In regards to celibacy, nothing is done to help LGBT officers or even laypeople remain in a state of celibacy. There are no workshops held. It is generally not addressed at camps, conferences, youth activities, etc. There is a huge silence in those regards. So I think it’s hypocritical for them to say that sexual orientation is not sin, but even though it’s not a sin, you can’t express your sexual orientation. It’s also hypocritical of them to offer no support to any LGBT person.

If you’ll notice between the lines, the hope is that these people will simply choose not to worship at the Salvation Army. Sort of like Mitt Romney’s “self-deportation” theory. In those regards they have had many “successes.” I know so many people in the LGBT community who have been hurt by the Salvation Army and forced to leave as members in our church.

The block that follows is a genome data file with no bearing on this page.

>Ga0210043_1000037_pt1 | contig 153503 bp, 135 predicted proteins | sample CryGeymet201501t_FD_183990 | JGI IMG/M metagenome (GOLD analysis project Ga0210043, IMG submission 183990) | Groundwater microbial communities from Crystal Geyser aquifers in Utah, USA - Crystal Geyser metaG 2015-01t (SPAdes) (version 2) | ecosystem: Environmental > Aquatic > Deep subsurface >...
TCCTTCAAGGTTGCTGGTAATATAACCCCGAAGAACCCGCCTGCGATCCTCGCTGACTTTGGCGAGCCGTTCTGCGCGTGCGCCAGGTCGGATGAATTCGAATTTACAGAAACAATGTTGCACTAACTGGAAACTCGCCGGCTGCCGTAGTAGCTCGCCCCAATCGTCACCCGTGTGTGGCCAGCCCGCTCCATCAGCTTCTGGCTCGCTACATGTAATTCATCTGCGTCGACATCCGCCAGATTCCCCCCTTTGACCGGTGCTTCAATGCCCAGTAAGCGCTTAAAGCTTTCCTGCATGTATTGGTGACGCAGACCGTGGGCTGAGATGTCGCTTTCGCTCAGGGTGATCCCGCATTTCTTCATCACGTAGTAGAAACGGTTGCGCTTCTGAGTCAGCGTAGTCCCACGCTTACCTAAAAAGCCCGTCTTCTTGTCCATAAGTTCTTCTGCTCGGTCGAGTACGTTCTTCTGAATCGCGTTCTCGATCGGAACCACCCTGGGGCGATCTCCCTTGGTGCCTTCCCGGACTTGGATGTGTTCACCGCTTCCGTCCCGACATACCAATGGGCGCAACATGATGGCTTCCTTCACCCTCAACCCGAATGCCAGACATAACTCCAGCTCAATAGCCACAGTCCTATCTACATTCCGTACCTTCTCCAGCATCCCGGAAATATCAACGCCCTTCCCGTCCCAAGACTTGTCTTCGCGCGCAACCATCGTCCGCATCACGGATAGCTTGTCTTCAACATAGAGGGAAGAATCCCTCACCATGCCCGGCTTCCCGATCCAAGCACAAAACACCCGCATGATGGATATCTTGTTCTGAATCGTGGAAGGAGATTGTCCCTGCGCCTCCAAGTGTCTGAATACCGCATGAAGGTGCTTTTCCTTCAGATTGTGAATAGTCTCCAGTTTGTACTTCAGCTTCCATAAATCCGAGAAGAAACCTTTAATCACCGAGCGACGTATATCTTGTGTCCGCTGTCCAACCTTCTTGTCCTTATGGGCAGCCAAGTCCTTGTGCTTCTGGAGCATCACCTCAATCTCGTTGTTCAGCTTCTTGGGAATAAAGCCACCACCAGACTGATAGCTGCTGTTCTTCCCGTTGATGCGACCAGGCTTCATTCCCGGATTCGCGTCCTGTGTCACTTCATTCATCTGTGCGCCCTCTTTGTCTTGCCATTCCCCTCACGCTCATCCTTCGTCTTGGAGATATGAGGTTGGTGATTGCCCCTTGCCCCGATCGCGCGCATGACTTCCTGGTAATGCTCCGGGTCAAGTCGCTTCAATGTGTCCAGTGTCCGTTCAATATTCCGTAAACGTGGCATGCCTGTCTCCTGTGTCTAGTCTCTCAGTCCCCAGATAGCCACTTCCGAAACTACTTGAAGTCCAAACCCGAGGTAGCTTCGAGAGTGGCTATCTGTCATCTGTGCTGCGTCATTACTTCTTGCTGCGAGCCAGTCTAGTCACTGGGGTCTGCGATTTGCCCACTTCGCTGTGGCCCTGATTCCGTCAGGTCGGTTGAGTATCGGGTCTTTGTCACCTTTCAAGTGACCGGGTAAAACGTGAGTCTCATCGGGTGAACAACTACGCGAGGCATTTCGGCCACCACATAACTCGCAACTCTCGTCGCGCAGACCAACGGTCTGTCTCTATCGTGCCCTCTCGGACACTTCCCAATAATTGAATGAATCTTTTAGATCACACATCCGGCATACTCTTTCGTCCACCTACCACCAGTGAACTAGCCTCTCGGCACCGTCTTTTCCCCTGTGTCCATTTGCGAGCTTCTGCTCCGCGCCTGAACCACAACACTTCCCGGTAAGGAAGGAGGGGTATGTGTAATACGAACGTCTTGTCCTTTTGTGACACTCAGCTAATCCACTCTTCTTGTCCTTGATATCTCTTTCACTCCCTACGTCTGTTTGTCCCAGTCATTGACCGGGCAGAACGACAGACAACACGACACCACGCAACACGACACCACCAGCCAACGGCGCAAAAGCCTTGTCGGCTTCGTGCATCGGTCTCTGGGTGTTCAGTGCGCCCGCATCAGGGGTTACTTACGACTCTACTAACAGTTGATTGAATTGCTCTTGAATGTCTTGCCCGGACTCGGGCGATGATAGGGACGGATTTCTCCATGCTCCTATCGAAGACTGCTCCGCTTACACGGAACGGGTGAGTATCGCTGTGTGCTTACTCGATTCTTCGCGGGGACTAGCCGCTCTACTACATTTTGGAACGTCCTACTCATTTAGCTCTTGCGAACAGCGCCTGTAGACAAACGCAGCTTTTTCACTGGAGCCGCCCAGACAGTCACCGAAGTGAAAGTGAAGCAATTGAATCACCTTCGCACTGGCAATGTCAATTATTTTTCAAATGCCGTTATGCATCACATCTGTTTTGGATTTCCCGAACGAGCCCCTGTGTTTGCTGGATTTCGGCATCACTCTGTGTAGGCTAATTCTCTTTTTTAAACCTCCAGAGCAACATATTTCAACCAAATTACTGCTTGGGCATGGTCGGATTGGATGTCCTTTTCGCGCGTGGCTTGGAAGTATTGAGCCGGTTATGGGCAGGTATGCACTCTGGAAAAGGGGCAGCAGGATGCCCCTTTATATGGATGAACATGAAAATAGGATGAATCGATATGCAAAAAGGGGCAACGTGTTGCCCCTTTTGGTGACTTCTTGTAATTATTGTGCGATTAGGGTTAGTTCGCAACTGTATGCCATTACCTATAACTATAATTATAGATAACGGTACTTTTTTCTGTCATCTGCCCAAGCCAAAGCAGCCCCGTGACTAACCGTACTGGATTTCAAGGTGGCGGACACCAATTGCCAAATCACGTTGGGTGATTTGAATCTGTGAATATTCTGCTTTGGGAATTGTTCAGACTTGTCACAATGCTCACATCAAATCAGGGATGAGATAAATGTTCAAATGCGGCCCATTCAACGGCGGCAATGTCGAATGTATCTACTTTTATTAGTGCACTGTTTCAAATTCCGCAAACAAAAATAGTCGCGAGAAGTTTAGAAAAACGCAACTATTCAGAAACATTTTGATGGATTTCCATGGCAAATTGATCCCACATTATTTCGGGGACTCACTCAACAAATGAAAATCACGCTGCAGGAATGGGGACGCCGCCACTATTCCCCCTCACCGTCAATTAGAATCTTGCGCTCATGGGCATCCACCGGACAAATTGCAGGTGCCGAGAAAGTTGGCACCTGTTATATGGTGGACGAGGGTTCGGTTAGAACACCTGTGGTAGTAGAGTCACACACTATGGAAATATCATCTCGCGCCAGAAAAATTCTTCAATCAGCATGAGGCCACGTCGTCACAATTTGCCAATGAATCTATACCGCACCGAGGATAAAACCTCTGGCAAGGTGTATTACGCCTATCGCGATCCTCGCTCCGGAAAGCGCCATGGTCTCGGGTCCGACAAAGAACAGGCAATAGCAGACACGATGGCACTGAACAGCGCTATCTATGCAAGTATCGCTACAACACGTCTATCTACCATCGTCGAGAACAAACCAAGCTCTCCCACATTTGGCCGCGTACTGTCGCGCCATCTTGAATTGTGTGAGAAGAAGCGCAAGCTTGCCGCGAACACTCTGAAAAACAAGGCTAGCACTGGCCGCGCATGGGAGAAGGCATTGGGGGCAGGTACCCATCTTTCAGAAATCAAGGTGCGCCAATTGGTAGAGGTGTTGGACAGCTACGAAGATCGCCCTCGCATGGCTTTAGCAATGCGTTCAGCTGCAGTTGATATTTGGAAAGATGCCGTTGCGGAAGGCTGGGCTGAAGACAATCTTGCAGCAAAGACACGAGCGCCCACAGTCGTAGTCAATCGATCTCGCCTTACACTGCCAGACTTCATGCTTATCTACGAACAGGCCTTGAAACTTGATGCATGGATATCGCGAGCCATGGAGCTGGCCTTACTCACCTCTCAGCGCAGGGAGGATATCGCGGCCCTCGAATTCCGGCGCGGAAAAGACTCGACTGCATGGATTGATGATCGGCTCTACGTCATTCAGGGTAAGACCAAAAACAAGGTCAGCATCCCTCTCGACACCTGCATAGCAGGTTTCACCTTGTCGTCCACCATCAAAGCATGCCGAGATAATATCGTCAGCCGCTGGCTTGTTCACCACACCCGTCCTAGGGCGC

What do you make of the media’s response the leaked memo?

In viewing all of the recent newscasts that have come out because of your article, I am struck by this one fact:  Most people do not realize that Salvation Army officers are not employees. Because of this fact, the Salvation Army can state truthfully that they do not discriminate in their hiring practices. It’s a stupid regulation that we have, but all Salvation Army officers are technically considered self-employed. I receive an allowance and housing (parsonage).

Given everything, why do you stay? Why not find another church? Why not go some place more accepting?

I stay is because I believe in the mission of The Salvation Army: to preach the Gospel of Jesus Christ and to meet human needs in his name without discrimination. If I focus just on that one particular aspect of negativity, I would miss out on all the positive things we actually do. Right now I won’t leave unless that terminate me as an officer.

However, with the Salvation Army “hunkering down” on some of these issues, it has become more and more difficult to function.

Related stories:

Here’s The Internal Document The Salvation Army Doesn’t Want You To See

Salvation Army Says “No, Seriously. We’re Not Antigay. Now Give Us Your Money, Please. God Bless.”

Salvation Army Media Director: Gays Should Be Put To Death

Graham Gremore is a columnist and contributor for Queerty and Life of the Law. Follow him on Facebook and Twitter.